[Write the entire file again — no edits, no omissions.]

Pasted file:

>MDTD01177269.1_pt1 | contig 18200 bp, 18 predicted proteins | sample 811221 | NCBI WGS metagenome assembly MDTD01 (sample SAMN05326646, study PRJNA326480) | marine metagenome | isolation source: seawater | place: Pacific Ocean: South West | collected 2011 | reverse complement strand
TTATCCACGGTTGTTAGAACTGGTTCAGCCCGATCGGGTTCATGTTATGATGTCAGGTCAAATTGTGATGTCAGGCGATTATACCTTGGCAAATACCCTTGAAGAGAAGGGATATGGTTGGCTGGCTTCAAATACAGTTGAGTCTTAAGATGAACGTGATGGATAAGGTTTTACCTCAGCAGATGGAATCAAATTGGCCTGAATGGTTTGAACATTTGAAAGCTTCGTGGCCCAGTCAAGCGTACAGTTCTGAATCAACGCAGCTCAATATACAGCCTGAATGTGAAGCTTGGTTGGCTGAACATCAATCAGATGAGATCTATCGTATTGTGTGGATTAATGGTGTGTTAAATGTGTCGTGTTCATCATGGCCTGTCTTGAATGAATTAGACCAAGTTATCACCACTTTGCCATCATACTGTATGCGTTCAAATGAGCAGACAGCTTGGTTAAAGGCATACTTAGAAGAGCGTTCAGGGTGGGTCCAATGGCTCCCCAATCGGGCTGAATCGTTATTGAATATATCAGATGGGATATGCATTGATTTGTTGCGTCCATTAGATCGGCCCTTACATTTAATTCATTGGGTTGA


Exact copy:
>MDTD01177269.1_pt1 | contig 18200 bp, 18 predicted proteins | sample 811221 | NCBI WGS metagenome assembly MDTD01 (sample SAMN05326646, study PRJNA326480) | marine metagenome | isolation source: seawater | place: Pacific Ocean: South West | collected 2011 | reverse complement strand
TTATCCACGGTTGTTAGAACTGGTTCAGCCCGATCGGGTTCATGTTATGATGTCAGGTCAAATTGTGATGTCAGGCGATTATACCTTGGCAAATACCCTTGAAGAGAAGGGATATGGTTGGCTGGCTTCAAATACAGTTGAGTCTTAAGATGAACGTGATGGATAAGGTTTTACCTCAGCAGATGGAATCAAATTGGCCTGAATGGTTTGAACATTTGAAAGCTTCGTGGCCCAGTCAAGCGTACAGTTCTGAATCAACGCAGCTCAATATACAGCCTGAATGTGAAGCTTGGTTGGCTGAACATCAATCAGATGAGATCTATCGTATTGTGTGGATTAATGGTGTGTTAAATGTGTCGTGTTCATCATGGCCTGTCTTGAATGAATTAGACCAAGTTATCACCACTTTGCCATCATACTGTATGCGTTCAAATGAGCAGACAGCTTGGTTAAAGGCATACTTAGAAGAGCGTTCAGGGTGGGTCCAATGGCTCCCCAATCGGGCTGAATCGTTATTGAATATATCAGATGGGATATGCATTGATTTGTTGCGTCCATTAGATCGGCCCTTACATTTAATTCATTGGGTTGA